‘No Longer Empty’ – Making Creative Use of Space

by Ross von Burg on August 20, 2009

No Longer Empty is a public art installation created by Manon Slome. Formerly a curator at the Guggenheim Museum, Ms. Slome constructively and creatively utilizes spaces left empty by the implosion of NY’s Real Estate Market for a continuing program of floating art exhibitions. There was so much interest from artists and ‘space providers’ the project took off ahead of schedule with an initial installation earlier this summer next to the Chelsea Hotel and a current show up at a space next in the Caledonia, adjacent to the High Line on West 16th Street. 


This project installs interesting artists in high traffic areas designed to attract the viewers because of the volume of passers-by but also because its conceived of as a location that can both involve the public and make them feel comfortable in the space. 

As a site-specific public art project, No Longer Empty designs spaces in order to make a transformation in often high vacancy areas that need to be re-involved with both the streetscape and the people that pass by. By often using street-level commercial spaces now largely occupied by ‘For Rent’ signs, the project in its own way draws attention into the often raw or roughly finished interior spaces that provide the setting for its shows. 

An upcoming project will create an Oasis in Times Square. A quiet restful place among the noise traffic and tourists that crowd this section of midtown. The idea is informal and comes from both, a commitment to public art and from a rationale that breaks the whitewall gallery or museum methods of both display and curating.  No Longer Empty can put a show up in a few weeks or less. Compared to other galleries or museums which prepare shows months or sometimes years in advance. 

After having worked their entire careers mostly in Institutions NLE‘s creators see their spaces as open and accessible where anyone can walk off the street  with a stroller, take a look, leave a dollar and feel that they have both noticed and experienced something that would have been otherwise missing from their day.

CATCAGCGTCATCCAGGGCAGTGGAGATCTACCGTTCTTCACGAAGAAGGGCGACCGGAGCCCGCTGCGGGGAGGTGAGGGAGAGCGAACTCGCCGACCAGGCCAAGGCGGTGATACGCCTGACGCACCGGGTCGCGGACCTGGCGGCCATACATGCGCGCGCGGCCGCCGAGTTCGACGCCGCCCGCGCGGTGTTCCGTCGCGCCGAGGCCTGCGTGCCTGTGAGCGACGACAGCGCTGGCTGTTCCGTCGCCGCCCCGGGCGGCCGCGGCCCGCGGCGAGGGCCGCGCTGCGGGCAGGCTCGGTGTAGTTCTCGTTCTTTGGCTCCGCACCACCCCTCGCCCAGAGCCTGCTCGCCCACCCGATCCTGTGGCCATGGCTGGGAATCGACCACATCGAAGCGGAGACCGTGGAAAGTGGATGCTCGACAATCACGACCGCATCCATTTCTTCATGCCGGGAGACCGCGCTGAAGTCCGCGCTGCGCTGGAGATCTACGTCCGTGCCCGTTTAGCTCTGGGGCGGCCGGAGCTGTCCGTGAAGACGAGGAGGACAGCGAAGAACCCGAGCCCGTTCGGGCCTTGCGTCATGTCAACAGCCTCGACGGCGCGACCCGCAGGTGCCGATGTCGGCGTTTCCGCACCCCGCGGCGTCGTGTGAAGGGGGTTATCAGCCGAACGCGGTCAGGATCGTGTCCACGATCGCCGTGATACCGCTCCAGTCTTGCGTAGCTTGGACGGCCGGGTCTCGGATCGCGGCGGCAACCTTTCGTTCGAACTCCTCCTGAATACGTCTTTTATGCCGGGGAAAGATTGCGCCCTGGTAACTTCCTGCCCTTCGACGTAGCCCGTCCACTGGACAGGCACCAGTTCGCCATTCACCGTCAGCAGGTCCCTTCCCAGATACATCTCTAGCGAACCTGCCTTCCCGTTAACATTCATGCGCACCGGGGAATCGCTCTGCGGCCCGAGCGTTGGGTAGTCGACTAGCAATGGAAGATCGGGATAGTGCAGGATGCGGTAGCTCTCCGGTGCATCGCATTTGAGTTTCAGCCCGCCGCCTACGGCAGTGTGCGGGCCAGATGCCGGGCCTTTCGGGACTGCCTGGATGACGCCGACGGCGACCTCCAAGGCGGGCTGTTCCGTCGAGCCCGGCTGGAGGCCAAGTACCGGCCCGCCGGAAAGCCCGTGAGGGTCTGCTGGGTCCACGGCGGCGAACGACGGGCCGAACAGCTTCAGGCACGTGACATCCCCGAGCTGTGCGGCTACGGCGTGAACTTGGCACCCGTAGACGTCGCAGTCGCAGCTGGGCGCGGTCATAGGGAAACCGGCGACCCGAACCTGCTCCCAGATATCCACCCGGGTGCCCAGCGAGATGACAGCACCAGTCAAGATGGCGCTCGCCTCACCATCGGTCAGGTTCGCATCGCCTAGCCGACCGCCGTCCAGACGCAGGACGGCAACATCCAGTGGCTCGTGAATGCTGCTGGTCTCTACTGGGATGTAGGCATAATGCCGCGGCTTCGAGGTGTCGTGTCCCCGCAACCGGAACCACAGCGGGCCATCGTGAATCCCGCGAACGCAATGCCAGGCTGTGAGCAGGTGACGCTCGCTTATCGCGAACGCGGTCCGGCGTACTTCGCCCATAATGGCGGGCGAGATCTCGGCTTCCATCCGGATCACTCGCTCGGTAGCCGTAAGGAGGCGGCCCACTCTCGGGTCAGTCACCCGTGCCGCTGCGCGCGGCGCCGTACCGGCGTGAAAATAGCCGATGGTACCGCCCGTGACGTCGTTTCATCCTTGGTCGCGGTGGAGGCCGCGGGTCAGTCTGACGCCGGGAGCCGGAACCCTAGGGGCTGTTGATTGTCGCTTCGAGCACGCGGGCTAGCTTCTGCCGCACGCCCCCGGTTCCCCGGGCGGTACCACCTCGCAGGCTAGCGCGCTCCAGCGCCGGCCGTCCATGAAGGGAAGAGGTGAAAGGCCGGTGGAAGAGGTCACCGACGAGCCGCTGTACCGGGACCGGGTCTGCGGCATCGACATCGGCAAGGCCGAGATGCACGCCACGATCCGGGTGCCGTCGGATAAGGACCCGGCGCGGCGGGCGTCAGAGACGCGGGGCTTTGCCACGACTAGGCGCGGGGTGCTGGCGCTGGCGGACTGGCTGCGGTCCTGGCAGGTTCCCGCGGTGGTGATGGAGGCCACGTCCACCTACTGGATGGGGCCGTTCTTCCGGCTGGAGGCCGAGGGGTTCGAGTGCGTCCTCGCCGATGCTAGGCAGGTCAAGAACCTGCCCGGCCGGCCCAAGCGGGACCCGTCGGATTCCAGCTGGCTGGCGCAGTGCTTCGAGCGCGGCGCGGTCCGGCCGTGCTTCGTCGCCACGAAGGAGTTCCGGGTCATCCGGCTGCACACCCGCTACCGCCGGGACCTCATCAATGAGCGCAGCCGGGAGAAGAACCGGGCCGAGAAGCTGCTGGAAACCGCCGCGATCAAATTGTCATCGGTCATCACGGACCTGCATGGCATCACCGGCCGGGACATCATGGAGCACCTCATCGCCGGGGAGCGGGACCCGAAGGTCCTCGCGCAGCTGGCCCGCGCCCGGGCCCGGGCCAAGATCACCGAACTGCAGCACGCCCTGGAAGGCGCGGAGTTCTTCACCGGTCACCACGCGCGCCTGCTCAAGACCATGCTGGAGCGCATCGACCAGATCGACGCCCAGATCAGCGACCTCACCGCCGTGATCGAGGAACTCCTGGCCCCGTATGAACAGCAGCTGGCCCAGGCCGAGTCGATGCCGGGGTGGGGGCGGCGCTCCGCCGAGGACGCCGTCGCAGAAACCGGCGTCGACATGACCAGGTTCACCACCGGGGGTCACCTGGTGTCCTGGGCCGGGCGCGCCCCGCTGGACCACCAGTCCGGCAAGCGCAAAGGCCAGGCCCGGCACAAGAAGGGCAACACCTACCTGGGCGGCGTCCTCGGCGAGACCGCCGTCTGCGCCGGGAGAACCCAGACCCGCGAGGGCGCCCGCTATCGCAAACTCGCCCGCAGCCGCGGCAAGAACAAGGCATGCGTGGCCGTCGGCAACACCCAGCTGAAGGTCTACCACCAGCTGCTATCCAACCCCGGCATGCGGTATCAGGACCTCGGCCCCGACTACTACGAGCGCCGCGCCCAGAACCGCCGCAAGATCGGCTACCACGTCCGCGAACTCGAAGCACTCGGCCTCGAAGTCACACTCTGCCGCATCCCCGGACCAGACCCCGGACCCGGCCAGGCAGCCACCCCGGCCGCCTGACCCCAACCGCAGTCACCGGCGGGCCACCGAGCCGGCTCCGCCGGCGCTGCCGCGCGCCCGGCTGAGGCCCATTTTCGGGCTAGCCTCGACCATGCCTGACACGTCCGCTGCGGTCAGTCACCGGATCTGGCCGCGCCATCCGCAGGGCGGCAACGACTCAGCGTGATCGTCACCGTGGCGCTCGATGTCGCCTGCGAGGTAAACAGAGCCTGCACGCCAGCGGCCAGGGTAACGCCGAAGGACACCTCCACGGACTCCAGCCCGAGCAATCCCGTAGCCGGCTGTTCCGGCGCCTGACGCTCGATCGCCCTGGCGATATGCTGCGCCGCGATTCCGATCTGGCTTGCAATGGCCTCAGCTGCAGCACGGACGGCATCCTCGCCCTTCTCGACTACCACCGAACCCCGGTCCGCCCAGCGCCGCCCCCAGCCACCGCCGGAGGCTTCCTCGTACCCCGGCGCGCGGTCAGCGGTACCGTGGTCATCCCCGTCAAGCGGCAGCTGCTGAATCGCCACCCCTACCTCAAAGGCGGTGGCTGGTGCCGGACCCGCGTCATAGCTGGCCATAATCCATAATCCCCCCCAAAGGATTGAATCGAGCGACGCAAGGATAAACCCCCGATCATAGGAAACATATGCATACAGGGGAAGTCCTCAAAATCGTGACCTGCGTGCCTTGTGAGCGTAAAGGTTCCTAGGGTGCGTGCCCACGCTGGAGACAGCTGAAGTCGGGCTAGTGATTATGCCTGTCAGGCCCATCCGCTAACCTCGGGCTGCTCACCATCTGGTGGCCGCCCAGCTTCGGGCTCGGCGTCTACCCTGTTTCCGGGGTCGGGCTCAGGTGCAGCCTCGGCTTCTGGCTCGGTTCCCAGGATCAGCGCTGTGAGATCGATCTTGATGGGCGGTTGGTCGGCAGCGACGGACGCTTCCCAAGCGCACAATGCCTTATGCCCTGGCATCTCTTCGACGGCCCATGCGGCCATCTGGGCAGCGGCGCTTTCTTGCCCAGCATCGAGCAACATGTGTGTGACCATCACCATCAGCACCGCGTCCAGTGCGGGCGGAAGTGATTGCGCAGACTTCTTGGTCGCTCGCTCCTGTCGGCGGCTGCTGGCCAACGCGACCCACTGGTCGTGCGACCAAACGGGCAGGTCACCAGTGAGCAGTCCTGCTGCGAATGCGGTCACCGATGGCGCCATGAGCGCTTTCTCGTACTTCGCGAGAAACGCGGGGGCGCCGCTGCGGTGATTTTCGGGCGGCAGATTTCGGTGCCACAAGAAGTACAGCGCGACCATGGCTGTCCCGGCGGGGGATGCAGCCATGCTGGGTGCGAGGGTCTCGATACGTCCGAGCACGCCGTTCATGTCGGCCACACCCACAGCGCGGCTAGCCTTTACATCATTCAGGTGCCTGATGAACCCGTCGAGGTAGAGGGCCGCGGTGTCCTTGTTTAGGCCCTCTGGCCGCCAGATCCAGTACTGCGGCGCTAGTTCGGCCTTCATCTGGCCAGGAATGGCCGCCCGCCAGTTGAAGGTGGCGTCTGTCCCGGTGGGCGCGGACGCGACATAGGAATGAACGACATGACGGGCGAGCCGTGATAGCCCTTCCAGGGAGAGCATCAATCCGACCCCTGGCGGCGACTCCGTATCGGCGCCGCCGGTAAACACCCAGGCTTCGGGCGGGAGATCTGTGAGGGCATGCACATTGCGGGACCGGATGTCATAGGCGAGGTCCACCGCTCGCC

Because the locations are high traffic it can make a difference to the casual passerby and brings people into spaces that were either never finished or are now empty.  A trend likely to continue on the street level for sometime. ”The ‘For Rent’ signs are part of our look. Often the Real Estate Companies don’t want us to take them all down and we don’t want to either, ” Manon Slome said in a recent conversation. “The situation has gotten so bad many buildings have unfinished areas and some have run out of money and can’t afford to put down the rug and buy a sofa for the lobby.”  


No Longer Empty is not just a storefront model, but will install in other spaces as well and looks to expand its repetoire to include, musicians, bands, dance other kinds of performances as well as instructional talks. Creating a kind of multi-modal environment that reconfigures raw space as necessary for a particular event or installation.  In a way encouraging  the creation of a mobile nexus of art and interaction linked by the a social network of active participants, interested passersby in an active streetscape all working together to make a creative use of space that otherwise would have remained empty. 

Reflecting Transformation @ The Caledonia, 443 W 16th St, New York, NY (July 30 – August 29)

Photographs are courtesy of No Longer Empty.
For any enquiries please contact manon@nolongerempty.com

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